Most of the research on this specific topic has been conducted in rodent models of tuberculosis, owing to the scarce access to lung tissues of TB patients. Therefore, data illustrated in this section are mostly based on experimental models. From an antigenic point of view, the cell wall of Mtb consists of mycolic acid, that surrounds the peptidoglycan layer [40]. Fatty acid synthases (FAs) govern the synthesis of mycolic acids that render Mtb resistant to the majority of antibiotics. Therefore, the FAs-II system represents the main target of anti-TB drugs [41]. The Mtb cell wall first interacts with macrophages, binding the toll-like receptor (TLR)-2 via ERK and p38 pathways. Then, activated macrophages undergo epigenetic modifications of their genes, i.e., DNA methylation [42]. In this respect, Mtb-mediated methylation of the inflammasome NLRP3 leads to its activation [43], while hypermethylation of IL-6 receptor (R), IL-4R, and IL-17R suppresses the same receptors [44]. Notably, mycobacterial-encoded methyl transferases are responsible for modifications of methylation patterns during TB infection with Rv1988 and Rv2966c as the major enzymes involved [45]. Particularly, extensively drug resistant Mtb strains (XDR) account for increased methylation patterns of macrophage inflammatory genes, thus, supporting the survival of virulent Mtb [46]. Metabolically, Mtb binding to TLR-2 activates the AKT-mTOR pathway with the prevalence of the inflammatory subset of macrophages, M1, that secrete IL-12, IL-1-beta and TNF-alpha [47]. Such an initial inflammatory response is essential for the progression of TB infection. Furthermore, in the course of sustained infection, Mtb inhibits glycolysis with conversion of the M1-macrophages to the anti-inflammatory subset, M2-macrophages [48]. Then, a decrease of IL-1-beta and increase of IL-10 (an anti-inflammatory cytokine) lead to the suppression of bacterial killing [49]. Another tolerogenic cytokine, transforming growth factor (TGF)-beta, polarizes the immune response towards M2-macrophages and the inhibition of this cytokine may represent a potential target of anti-TB therapy [50]. In this immune scenario, it is worth mentioning that M1 macrophages secrete IL-12, which polarizes the immune response towards the T helper(h)-1 subset. This leads to the subsequent production of IFN-gamma, that, in turn, exerts protective functions against TB infection [51,52,53]. Furthermore, IL-12 stimulation that leads to IL-27 neutralization limits Mtb growth, increasing IL-6 and TNF-alpha synthesis [54]. Considered together, all the above data suggests that inflammatory cytokines are microbicidal against Mtb, but their exaggerated release may damage the host.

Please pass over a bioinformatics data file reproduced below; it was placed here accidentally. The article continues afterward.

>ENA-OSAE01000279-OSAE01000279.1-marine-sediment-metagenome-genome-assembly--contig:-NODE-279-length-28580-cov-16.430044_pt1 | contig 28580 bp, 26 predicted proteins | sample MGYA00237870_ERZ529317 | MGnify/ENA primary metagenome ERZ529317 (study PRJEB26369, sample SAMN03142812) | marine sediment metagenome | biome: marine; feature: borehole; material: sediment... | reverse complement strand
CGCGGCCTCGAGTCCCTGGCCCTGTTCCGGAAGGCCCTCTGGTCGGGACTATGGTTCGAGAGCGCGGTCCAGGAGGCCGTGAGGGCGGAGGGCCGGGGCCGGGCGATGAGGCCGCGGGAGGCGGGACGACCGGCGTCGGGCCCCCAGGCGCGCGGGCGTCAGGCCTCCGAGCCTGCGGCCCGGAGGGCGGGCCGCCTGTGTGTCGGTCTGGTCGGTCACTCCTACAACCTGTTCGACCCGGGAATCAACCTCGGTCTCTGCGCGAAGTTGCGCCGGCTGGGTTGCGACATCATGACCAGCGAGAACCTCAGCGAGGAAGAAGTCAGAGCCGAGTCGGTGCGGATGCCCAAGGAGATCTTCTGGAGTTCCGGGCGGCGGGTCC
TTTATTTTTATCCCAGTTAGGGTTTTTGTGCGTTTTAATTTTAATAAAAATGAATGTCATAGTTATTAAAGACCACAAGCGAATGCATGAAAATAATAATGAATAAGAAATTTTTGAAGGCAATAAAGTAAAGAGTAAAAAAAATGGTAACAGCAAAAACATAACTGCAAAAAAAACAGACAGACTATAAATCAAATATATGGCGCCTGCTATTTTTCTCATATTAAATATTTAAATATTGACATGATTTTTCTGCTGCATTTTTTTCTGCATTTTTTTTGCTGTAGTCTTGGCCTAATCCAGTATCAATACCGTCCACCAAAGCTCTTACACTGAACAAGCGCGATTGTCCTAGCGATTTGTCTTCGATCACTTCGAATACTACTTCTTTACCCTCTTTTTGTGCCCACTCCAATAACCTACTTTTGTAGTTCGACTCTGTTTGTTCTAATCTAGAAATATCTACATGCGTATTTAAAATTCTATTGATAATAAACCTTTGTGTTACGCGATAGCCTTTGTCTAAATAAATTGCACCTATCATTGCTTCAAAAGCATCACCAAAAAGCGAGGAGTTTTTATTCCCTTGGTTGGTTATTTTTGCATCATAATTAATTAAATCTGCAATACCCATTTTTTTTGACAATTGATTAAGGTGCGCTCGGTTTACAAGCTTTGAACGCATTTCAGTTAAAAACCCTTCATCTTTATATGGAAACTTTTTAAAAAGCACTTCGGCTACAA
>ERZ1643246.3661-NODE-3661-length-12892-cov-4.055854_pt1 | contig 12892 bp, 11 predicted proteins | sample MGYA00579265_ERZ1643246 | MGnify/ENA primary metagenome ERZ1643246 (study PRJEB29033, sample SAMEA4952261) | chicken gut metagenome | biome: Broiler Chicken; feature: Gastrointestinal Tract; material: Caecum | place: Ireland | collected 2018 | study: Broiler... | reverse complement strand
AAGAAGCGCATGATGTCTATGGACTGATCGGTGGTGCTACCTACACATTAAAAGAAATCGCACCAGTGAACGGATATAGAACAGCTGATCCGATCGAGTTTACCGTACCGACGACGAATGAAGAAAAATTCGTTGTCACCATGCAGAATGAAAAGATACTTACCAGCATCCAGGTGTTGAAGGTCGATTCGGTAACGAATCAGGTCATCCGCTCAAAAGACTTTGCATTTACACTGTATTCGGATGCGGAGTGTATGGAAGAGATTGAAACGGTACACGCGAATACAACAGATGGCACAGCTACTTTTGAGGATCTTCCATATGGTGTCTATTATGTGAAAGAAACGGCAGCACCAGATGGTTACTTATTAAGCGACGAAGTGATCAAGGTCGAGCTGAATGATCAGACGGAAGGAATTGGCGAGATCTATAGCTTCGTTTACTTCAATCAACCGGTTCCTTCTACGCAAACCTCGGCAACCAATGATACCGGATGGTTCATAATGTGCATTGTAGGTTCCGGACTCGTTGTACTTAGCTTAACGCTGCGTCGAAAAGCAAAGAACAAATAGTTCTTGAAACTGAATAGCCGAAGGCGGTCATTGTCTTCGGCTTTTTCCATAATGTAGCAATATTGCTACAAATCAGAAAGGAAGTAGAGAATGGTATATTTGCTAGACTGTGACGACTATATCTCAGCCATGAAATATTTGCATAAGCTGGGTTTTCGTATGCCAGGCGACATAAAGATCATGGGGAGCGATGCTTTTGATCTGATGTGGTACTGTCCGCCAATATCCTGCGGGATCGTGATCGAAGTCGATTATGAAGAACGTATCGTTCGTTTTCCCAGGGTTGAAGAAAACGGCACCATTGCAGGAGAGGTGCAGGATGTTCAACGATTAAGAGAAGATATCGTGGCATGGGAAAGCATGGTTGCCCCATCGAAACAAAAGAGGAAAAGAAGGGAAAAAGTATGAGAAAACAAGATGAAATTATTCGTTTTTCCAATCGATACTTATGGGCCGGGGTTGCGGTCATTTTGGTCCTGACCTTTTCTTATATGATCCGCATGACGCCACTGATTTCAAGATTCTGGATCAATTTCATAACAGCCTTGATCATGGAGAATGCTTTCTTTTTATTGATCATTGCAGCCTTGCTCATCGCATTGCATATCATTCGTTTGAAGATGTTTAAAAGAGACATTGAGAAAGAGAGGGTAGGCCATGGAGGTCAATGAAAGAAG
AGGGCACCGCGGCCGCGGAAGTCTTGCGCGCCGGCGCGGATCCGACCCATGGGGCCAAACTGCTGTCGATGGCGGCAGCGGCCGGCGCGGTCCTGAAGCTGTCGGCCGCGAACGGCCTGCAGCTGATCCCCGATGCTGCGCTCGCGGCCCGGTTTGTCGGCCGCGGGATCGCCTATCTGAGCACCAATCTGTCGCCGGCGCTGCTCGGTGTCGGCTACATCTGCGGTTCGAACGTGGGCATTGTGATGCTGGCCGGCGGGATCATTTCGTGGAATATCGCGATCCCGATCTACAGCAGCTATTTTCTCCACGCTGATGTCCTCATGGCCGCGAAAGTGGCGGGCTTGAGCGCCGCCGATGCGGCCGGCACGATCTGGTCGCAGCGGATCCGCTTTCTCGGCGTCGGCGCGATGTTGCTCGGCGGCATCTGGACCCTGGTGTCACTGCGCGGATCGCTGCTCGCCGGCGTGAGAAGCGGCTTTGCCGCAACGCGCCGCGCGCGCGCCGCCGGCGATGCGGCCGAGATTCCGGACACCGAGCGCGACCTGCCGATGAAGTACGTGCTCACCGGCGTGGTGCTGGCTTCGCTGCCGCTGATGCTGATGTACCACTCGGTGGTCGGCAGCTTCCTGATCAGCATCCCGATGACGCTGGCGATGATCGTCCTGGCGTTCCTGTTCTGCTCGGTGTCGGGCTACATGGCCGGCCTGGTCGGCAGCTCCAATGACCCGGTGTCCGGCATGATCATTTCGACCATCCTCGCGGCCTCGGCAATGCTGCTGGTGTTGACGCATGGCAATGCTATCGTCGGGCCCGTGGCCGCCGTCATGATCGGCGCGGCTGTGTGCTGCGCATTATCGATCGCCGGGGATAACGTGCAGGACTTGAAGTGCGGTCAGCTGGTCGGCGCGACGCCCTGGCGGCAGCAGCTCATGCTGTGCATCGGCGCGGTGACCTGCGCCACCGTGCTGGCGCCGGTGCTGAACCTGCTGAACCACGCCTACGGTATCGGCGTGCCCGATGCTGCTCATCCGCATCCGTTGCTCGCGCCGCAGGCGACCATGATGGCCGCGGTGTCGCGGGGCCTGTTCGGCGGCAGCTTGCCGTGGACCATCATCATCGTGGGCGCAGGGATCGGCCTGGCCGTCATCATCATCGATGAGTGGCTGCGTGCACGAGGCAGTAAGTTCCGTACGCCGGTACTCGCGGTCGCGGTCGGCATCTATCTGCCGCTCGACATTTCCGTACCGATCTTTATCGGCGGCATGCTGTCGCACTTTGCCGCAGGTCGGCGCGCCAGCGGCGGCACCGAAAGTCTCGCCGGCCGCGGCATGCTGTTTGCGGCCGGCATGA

The role of T regulatory (TREG) cells in the course of TB needs to be clarified. Specifically activated by dendritic cells (DCS) (major antigen-presenting cells) acquire the phenotype CD4+CD25+FOXP3+ [55]. As recently reviewed [56], TREG cells exert different mechanisms of suppression, such as: deprivation of IL-2, which is a growth factor for T cells; secretion of anti-inflammatory cytokines, i.e., IL-10, TGF-beta, and IL-35; granzyme B-dependent killing of target cells; and the inhibition of DC maturation and programmed death-1-mediated suppression of target cells. With special reference to TB, TREG cells exert a functional role, which is dependent on the disease stage. In fact, in the early stage of infection, Mtb-mediated activation of TREG cells delays the Th1-mediated protection with the release of IFN-gamma, while in the chronic phase of disease it attenuates the exaggerated inflammatory response [57]. The immune response in the course of TB is illustrated in Figure 1.